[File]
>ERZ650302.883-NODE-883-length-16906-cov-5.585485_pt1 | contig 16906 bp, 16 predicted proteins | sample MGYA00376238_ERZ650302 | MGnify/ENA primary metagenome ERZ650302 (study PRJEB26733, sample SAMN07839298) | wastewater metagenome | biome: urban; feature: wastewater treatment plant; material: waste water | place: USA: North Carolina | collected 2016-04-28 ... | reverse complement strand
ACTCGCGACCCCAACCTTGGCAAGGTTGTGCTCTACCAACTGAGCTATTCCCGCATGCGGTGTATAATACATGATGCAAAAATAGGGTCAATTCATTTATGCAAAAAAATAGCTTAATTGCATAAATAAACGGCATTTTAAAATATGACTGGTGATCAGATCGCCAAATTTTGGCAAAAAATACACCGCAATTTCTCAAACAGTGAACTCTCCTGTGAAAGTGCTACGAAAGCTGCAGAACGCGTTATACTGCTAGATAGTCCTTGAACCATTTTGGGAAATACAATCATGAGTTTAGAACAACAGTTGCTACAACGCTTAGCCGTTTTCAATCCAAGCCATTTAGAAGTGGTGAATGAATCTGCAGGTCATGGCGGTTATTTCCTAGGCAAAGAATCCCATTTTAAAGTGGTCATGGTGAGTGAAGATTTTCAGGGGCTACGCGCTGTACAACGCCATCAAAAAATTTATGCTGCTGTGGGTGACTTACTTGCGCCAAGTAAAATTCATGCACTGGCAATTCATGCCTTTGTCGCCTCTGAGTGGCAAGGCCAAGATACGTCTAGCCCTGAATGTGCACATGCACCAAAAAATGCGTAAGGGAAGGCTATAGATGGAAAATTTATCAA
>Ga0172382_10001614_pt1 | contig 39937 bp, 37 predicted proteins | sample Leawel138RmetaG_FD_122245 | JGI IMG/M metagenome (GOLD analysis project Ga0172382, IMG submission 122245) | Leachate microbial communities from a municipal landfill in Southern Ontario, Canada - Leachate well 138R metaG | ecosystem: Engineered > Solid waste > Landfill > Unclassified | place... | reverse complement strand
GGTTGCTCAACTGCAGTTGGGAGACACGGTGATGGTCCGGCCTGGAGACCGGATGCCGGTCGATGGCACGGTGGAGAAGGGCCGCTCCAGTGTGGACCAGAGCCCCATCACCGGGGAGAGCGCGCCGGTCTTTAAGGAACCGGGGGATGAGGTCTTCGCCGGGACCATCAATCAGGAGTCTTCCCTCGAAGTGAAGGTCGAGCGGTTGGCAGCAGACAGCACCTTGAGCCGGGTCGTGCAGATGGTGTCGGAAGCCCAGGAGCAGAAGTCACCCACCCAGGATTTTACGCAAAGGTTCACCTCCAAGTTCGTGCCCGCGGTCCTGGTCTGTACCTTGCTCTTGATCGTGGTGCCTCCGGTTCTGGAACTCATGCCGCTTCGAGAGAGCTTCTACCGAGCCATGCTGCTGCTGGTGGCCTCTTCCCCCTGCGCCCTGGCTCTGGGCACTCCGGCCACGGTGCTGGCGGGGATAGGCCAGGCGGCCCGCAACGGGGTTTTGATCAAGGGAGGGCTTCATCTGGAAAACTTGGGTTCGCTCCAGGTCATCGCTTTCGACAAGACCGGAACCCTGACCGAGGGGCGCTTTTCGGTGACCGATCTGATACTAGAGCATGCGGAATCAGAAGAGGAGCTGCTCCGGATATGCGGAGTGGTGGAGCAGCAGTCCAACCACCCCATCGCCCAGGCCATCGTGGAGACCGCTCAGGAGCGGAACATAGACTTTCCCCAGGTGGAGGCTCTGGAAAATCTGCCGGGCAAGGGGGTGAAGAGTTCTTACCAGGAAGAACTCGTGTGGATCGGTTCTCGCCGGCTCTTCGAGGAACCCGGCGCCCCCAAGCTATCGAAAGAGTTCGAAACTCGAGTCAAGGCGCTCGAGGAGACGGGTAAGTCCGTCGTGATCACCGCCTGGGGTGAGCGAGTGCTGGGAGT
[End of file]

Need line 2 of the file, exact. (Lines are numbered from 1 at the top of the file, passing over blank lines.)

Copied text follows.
ACTCGCGACCCCAACCTTGGCAAGGTTGTGCTCTACCAACTGAGCTATTCCCGCATGCGGTGTATAATACATGATGCAAAAATAGGGTCAATTCATTTATGCAAAAAAATAGCTTAATTGCATAAATAAACGGCATTTTAAAATATGACTGGTGATCAGATCGCCAAATTTTGGCAAAAAATACACCGCAATTTCTCAAACAGTGAACTCTCCTGTGAAAGTGCTACGAAAGCTGCAGAACGCGTTATACTGCTAGATAGTCCTTGAACCATTTTGGGAAATACAATCATGAGTTTAGAACAACAGTTGCTACAACGCTTAGCCGTTTTCAATCCAAGCCATTTAGAAGTGGTGAATGAATCTGCAGGTCATGGCGGTTATTTCCTAGGCAAAGAATCCCATTTTAAAGTGGTCATGGTGAGTGAAGATTTTCAGGGGCTACGCGCTGTACAACGCCATCAAAAAATTTATGCTGCTGTGGGTGACTTACTTGCGCCAAGTAAAATTCATGCACTGGCAATTCATGCCTTTGTCGCCTCTGAGTGGCAAGGCCAAGATACGTCTAGCCCTGAATGTGCACATGCACCAAAAAATGCGTAAGGGAAGGCTATAGATGGAAAATTTATCAA